Cynthia Nicole said...

I love this blog, James. :)

Cameron said...

Mr. Gurney,

I have a question about a painting disaster I experienced last night... my pet snake, Julian, escaped from his enclosure and decided to swim around on a wet canvas. He loves oil paint for some reason. If he gets a chance, he makes a beeline for fresh paint and covers himself in it... I managed to get him mostly cleaned up, but not his destruction. He knocked the wet canvas on the floor, face down, and the carpet is now saturated with oil paint. I tried everything to clean it out but I seem to be making the problem worse. Would a carpet-shampooer work? Have you encountered a problem like this before? Thank you for considering this question.

James Gurney said...

Cameron, I have to say, that's the most unique painting-related problem I've ever heard. I hope your snake is OK. I wonder why he's attracted to rolling around in oil paint? As for cleaning the carpet, I'd suggest dabbing up most of the paint using a light solvent such as Gamsol and then using one of the brush cleaning fluids, such as Paint Magic with soap and water.

Michael and Bill, thanks for the incredible stories, and Cynthia, I'm glad you're enjoying the blog.

Terry said...

Thanks for giving us all a little exercise in schadenfreude - even those of us who have had similar catastrophes. My favorite of yours is the bull, and the bridge. Funny how one can just *see* all those.

I'll be sure to stock some picket pins & tie-downs in my plein air kit henceforth.

Diana Moses Botkin said...

What an entertaining video (and ensuing comments). A great story is almost as good as a decent painting. These bits would be a surefire start for a pseudo reality show about artists.

With so much that can go wrong with painting in general, outdoor painting offers a whole 'nother can of worms. It's certainly good to be able to laugh about it.

Cameron said...

Thanks, Mr. Gurney - I will try Gamsol/Paint Magic... hopefully I will make some progress.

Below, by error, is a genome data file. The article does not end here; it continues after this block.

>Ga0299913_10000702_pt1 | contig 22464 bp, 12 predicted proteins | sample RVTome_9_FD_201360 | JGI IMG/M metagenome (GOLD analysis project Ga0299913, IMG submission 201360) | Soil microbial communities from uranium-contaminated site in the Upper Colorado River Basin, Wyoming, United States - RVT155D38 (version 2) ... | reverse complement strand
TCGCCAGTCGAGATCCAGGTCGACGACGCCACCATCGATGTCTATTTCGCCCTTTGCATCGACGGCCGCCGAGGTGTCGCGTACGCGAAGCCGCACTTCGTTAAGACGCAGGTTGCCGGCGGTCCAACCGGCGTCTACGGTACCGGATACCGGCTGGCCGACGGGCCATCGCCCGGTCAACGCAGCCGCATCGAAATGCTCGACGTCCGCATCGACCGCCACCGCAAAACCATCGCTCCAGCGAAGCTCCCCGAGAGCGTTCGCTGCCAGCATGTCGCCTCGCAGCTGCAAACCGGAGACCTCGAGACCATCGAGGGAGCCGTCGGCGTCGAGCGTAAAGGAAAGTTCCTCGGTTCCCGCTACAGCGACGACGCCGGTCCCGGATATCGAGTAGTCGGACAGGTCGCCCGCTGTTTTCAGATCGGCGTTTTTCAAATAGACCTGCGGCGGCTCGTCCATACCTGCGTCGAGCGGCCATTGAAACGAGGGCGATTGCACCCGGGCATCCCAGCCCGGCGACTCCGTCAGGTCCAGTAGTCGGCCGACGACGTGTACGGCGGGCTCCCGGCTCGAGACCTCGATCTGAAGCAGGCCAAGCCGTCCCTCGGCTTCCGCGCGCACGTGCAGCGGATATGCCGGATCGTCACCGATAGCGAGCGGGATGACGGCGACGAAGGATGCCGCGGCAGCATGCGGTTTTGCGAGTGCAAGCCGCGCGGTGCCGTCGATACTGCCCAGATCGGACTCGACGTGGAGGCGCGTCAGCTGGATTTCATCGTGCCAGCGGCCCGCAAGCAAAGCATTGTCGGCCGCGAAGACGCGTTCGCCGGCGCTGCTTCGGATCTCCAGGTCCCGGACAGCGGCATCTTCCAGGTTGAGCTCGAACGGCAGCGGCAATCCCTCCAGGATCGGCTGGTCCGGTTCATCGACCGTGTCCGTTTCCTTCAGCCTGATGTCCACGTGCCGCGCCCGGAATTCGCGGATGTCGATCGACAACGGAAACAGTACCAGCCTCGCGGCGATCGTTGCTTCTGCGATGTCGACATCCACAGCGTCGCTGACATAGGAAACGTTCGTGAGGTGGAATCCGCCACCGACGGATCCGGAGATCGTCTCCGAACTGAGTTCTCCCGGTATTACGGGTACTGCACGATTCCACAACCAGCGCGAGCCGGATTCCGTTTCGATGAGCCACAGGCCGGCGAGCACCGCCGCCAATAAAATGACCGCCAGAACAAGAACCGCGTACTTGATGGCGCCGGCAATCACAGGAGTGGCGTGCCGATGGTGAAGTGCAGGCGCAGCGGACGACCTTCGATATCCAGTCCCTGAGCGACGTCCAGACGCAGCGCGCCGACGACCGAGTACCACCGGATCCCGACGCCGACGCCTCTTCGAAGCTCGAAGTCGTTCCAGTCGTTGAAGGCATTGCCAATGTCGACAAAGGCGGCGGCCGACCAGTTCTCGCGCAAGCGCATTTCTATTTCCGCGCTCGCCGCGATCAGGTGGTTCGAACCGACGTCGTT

Julian is fine, thankfully. Why he likes wet paint so much is anyone's guess. If he smells it or sees it, he becomes single-minded and covers himself in as many colors as possible. Then he gets a snake bath, where I struggle for two hours to get the paint off of him. I'm getting better at this technique though!

Lane Brown said...

Cameron, I think there may be a potential market for abstract paintings made by a snake. Next time he's covered in color, let him loose on a blank canvas! I'm sure Julian's serpentine strokes would one-up all those paint-splattering apes and elephants.

jytte said...

Dear Mr. Gurney
You saved my day. I am still laughing. I especially like : "Forgot my brushes" :o) :o)
Jytte

Pyracantha said...

Is it still a "plein air" painting if it's done on an iPad? Think of the various newfangled disasters you can have with an iPad. "Lost (or forgot) my stylus." "Ran out of charge." And my favorite, "Too much light reflecting off screen, cannot see artwork."

Robert P. Britton, Jr. said...

So funny and so great to hear about the travails that we all have while trying to paint out doors!

Welcome to nature!

But even in the midst of those things, having passers by say something great about my painting is wonderful, and even more priceless is coming away with a Plein Air piece that just NAILED IT.

:)

Andy said...

I've been lucky several times. Either I've caught the easel before it's blown over or a painting has fallen off but landed face up.

I once bent down to pick the easel up, with finished painting on board, and my camera bag slipped off my shoulder, right across the face of the painting. So I set the easel up again and did a running repair while I still had mixed paint available.

My worst "disaster" was when my finished painting fell face down into the sand while packing up. As told here. I fixed that one up back at home.

jeff said...